The apparent ease with which militants were able to free a Pakistani terrorist from custody at Srinagar’s main hospital is a sobering wake up call. It shows that the police — and perhaps other forces too — have not learnt lessons from the early stages of the previous militancy.
Almost exactly 28 years ago, a prominent militant of that time, Yasin Malik, disappeared from the hospital: Although without a dramatic rescue operation.
On 30 March that year, Malik was designated chief commander of the Jammu Kashmir Liberation Front. Also, during that phase, the militant who became chief commander of the Hizbul Mujahideen disappeared from Srinagar's Central Jail. And almost 50 years ago, Maqbool Butt, who was condemned to hang in 1968, also disappeared from the same jail.
All those events took place before the system strengthened its procedures, checks, intelligence, and learning curves. There can be little excuse for not having learnt lessons after a massive counter-insurgency apparatus has been established, extended, and expanded over 28 years. All the tens of thousands of crores spent to train the Jammu and Kashmir Police and upgrade their equipment comes to naught if history can be so easily repeated.
Which can also mean that the forces’ brass, policymakers, and their political bosses, do not yet realise how close we are to a repeat of 1989-90. It is time they got their heads out of the sand and realised that the new militancy which has emerged over the past eight or nine years is now as sharply lethal as any in the past. They need not wait for statistics to catch up, but the tragic fact remains that it is not only the casualty statistics, but the intelligence, the boldness, and effectiveness of militant attacks which are are deadly and sophisticated as the 'the suicide attack phase’ which lasted from December 1999 to December 2001.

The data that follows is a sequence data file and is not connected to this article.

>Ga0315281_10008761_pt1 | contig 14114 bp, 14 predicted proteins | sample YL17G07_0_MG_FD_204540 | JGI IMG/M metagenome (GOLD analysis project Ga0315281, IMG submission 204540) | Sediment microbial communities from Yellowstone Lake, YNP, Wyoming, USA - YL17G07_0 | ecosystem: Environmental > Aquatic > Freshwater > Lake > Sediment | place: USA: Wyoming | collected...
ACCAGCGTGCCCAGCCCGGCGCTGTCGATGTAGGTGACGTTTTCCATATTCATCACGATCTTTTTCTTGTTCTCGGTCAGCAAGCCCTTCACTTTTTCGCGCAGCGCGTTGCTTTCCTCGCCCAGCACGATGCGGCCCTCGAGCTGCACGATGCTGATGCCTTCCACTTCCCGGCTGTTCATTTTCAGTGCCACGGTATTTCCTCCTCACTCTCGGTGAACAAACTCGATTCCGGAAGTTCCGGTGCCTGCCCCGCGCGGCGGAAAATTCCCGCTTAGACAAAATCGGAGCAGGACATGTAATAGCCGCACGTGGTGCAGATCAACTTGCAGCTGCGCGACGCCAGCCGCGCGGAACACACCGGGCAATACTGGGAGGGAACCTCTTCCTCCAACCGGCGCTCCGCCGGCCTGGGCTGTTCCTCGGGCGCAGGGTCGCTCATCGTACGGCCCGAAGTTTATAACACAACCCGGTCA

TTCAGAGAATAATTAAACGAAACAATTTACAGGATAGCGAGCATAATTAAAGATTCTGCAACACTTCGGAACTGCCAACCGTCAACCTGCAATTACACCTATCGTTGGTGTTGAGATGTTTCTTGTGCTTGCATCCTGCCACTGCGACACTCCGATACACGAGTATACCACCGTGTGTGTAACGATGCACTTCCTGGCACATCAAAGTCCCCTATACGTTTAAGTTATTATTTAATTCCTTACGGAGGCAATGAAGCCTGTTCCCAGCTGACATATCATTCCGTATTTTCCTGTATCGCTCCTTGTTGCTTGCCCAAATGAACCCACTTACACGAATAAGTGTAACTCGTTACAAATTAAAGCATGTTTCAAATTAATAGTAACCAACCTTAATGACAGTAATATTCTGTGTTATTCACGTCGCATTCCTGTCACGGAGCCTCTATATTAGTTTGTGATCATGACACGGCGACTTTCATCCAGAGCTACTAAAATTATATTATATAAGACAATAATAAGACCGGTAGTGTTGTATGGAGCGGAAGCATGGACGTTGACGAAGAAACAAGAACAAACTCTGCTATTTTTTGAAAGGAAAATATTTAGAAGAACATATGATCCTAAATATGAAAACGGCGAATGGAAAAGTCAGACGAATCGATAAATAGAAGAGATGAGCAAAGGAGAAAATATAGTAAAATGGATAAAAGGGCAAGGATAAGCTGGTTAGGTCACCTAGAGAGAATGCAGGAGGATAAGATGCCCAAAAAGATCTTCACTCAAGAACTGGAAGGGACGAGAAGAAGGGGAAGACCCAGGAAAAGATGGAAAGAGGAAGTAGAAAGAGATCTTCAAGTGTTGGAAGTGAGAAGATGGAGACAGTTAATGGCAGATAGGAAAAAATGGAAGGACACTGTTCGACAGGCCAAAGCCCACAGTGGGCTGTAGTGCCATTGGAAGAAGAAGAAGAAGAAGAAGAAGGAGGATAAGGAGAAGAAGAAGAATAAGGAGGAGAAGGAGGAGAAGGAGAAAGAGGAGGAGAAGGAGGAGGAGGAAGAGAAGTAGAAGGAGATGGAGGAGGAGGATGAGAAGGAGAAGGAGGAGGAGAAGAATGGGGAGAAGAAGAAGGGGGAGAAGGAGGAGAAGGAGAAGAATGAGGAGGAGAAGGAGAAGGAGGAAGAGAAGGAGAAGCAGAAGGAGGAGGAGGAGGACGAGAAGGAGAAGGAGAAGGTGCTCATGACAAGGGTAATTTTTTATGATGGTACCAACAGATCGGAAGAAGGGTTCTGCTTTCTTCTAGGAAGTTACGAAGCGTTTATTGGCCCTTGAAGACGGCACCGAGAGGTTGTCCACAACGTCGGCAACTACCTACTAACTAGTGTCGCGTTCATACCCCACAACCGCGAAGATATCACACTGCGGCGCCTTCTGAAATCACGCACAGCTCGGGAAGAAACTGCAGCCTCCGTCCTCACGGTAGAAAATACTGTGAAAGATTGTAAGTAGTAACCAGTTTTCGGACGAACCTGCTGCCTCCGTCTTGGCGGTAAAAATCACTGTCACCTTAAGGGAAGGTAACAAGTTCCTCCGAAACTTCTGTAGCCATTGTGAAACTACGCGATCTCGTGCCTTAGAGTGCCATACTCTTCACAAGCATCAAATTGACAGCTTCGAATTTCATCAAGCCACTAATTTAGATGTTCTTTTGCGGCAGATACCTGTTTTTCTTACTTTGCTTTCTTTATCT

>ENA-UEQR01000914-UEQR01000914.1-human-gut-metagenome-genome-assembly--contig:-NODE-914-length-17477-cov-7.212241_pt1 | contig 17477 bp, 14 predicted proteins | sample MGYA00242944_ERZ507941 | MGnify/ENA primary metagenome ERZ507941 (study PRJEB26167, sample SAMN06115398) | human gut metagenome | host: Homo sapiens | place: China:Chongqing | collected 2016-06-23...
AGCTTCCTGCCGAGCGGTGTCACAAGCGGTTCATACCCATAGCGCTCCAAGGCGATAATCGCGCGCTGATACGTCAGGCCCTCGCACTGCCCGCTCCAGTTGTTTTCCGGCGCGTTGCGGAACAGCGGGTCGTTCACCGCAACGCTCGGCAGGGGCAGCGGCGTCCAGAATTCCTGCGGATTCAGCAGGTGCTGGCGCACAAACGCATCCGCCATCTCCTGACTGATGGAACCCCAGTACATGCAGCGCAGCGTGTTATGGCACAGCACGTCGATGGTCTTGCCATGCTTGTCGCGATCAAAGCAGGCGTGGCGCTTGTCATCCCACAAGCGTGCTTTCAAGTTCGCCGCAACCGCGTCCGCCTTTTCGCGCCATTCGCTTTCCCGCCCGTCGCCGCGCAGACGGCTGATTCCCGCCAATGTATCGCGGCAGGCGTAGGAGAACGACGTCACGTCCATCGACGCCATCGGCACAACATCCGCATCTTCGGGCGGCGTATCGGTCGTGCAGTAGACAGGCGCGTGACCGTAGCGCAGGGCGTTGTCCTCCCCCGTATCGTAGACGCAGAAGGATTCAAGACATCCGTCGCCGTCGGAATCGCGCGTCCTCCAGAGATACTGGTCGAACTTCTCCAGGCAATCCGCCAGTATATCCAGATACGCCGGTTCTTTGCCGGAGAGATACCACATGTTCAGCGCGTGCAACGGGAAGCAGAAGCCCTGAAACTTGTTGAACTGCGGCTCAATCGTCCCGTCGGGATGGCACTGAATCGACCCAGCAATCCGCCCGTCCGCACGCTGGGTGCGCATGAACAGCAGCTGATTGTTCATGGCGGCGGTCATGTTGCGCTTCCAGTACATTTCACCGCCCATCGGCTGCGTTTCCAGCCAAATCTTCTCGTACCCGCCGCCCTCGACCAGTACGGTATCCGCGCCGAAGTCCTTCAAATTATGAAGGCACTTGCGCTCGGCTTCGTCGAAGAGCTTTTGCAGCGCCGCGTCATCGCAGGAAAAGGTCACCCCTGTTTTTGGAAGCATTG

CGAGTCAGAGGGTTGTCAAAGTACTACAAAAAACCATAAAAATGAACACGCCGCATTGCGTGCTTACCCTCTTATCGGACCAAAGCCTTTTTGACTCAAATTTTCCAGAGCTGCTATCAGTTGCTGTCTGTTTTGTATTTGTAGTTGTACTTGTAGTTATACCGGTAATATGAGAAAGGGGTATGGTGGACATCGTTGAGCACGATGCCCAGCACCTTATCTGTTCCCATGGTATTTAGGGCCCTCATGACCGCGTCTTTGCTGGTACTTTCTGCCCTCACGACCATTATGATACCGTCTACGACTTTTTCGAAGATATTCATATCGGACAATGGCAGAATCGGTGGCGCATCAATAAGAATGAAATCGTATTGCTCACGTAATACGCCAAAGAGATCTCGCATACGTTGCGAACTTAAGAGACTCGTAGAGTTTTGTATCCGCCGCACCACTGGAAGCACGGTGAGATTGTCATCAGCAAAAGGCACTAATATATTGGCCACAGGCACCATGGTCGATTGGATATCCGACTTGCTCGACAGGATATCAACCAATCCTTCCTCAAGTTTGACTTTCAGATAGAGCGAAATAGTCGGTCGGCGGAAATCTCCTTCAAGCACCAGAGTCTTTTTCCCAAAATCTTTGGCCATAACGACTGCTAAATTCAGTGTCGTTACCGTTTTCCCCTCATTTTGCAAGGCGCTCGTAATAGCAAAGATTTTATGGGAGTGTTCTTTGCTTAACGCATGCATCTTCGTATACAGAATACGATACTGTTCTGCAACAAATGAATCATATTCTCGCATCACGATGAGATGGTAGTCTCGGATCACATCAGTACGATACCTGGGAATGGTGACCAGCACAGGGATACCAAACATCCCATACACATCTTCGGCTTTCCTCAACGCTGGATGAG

Procedures must urgently be revised. To take a Pakistani militant of that sort to the hospital for a 'routine check-up' was fraught with danger. Alternative procedures could be put in place, and security at such potential targets must be strengthened. Policymakers must realise that planners and coordinators of the new militancy are shrewd. They would like forces to open fire in places such as Srinagar’s main hospital to generate negative publicity.
Repeating past mistakes
It might be useful for policymakers to remember what happened when Yasin Malik disappeared from the hospital. Ironically, he was taken there by a Border Security Force (BSF) party which found him lying on the road, severely injured. He apparently leaped from an upper storey window of a house while the BSF men were searching a lower floor.
The BSF men were looking for Hilal Beg, the chief of a rival militant outfit, the Students’ Liberation Front, which had abducted, among others, the vice-chancellor of Kashmir University. But, presuming that he was the object of their search, Malik jumped out. Some electric wires apparently broke his fall, but also affected his health.
By the time Ashok Patel, who was the BSF Inspector-General, realised from a debriefing who his men had left at the hospital, Malik had disappeared. His comrades nursed him back to health at Braen, a village across the Dal Lake, for several weeks. Malik was eventually captured by the BSF on 6 August, 1990, — along with a half dozen senior comrades — months after he did the vanishing act at the hospital.
Over the next few years, the militancy saw a dip. The baton was gradually handed off to Pakistani militants between December 1992 and 1995. For several years thereafter, Kashmiri boys played, at best, a supportive role. The new militancy, which began with a trickle of Kashmiri boys going underground from late 2009, gathered steam over the past three years. Pakistani and Kashmiri boys seem to be working in tandem far more smoothly. Command and control also seems to have been refined.
Published Date: Feb 07, 2018 20:47 PM | Updated Date: Feb 07, 2018 20:52 PM